Just start. Sometimes we get caught up in the promotion and the expectations for our books, because they are like children. We incubate the tiny human for nine months, they are painfully born and here they are! And before we’ve spent any time at all getting acquainted, we think, ah, this child will be a police officer, construction worker, cowboy or Indian chief. And we will be so proud. You picture the graduations from multiple universities. You picture yourself bragging to your friends about your wonderful child who is wonderful because you are the perfect parent.
This child will live all the dreams you were forced to defer.
This child will make the income that eluded you.
This child will take advantage of new technologies, new attitudes, and better fashion.
And on her second birthday, the child will demonstrate that no, no she will not. And all you are left with is sixteen years to get used to your dissapointment.
Yeah, writing a book is just like that. All those expectations about publishing? Like as soon as your book is published you will become younger, thiner, and richer? May not pan out. All those hopes for a transformative experience the minute the book is accepted for publication? You still must do the laundry.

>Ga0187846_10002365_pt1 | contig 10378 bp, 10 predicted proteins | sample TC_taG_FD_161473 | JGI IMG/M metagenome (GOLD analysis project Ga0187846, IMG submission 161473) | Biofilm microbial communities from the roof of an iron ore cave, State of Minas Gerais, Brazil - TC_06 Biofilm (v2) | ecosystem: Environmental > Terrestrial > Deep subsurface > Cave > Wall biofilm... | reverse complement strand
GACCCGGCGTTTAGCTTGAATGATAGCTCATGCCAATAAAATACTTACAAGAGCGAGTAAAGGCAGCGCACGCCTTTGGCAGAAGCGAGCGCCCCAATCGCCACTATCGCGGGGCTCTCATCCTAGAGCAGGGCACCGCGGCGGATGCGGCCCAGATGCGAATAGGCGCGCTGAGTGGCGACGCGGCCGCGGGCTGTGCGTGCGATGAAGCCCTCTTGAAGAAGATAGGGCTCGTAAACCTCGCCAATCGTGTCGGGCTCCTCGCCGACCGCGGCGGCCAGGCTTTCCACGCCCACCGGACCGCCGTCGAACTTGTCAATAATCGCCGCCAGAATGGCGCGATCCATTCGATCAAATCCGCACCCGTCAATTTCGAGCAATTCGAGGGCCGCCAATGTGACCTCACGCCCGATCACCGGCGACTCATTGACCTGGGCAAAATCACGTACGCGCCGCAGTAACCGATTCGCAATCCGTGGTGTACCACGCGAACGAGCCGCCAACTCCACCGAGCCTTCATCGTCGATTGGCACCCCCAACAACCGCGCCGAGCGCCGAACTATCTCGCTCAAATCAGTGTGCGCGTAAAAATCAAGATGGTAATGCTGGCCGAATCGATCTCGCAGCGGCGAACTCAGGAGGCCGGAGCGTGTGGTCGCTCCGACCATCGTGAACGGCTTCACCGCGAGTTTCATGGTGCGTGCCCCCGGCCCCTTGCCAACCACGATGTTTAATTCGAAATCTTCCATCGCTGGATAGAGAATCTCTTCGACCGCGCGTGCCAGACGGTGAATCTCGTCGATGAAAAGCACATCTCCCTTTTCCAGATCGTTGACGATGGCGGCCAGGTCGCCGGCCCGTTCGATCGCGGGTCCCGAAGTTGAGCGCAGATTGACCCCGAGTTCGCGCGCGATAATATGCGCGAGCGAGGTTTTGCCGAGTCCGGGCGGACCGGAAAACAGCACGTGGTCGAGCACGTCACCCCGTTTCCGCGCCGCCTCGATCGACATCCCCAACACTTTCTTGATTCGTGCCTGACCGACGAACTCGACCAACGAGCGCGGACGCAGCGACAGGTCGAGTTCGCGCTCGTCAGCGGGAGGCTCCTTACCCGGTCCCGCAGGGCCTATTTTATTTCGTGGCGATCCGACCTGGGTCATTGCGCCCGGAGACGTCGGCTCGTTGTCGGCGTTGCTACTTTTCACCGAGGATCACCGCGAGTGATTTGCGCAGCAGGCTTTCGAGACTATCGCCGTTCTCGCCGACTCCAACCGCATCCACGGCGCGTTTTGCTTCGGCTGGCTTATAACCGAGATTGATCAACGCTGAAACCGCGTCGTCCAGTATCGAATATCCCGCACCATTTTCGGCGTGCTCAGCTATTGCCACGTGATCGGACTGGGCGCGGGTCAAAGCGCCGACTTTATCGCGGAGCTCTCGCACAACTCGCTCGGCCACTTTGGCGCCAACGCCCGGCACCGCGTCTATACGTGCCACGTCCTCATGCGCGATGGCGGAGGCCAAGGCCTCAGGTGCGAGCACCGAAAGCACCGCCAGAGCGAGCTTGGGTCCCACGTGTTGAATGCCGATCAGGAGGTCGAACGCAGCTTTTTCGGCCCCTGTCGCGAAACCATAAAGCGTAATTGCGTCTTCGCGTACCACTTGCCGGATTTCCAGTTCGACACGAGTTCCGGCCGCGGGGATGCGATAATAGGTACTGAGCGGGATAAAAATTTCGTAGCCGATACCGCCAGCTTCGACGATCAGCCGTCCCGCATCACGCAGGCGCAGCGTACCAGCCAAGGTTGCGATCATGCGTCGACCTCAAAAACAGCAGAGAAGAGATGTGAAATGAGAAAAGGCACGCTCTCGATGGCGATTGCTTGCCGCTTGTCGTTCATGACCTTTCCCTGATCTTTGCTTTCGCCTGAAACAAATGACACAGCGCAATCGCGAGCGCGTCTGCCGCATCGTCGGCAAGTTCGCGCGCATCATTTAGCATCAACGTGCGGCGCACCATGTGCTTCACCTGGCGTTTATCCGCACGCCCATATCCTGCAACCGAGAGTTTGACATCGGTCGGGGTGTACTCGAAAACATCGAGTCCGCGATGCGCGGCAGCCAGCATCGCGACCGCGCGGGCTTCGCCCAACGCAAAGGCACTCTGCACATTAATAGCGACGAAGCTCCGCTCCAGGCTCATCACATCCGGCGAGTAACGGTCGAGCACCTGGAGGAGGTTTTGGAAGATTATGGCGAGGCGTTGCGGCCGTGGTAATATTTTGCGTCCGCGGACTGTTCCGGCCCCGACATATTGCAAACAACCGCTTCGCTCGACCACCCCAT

And all those accolades? People don’t really care that much, they don’t understand the process or the effort. Oh, you wrote a book. I just won third place in the local rodeo for roping tanks. And the both of you stand there and you think, my kid said something about wanting to rope inanimate objects.
You cannot control the outcomes. Not for your book and not for your child. But as you know, you can control the daily interaction. You can listen to your child, you can take them out on adventures, you can love them.
You can be in every moment possible.
That’s how you manage any great big huge project.
Once you let go of the outcome (I know, sounds kind of zen, and it kind of is), then you can concentrate on the work. Decide what you want from the writing experience. Do you have something to say? Begin by saying it. Do you have a beef against the small cowboy child who yesterday roped the full coffee maker? Write about that.
You start because there is something about doing that will feed your soul. You begin because you are essentially raising a book and it’s all about the daily tasks and efforts.
Think of book publication as High School Graduation. You are finished with all the daily work, all the moments, all the concentration, all the homework. And now the child and the book have graduated – it’s official.
I would like to say that now the work is done. But it’s not. The work has just changed.
Believe me, it’s more fun to do the first phase, the writing phase, than the second, the post publication phase. As my friend commented, the hardest years for raising a boy is between 18 and 23, because all you can do is take the call that starts with “I’m okay”.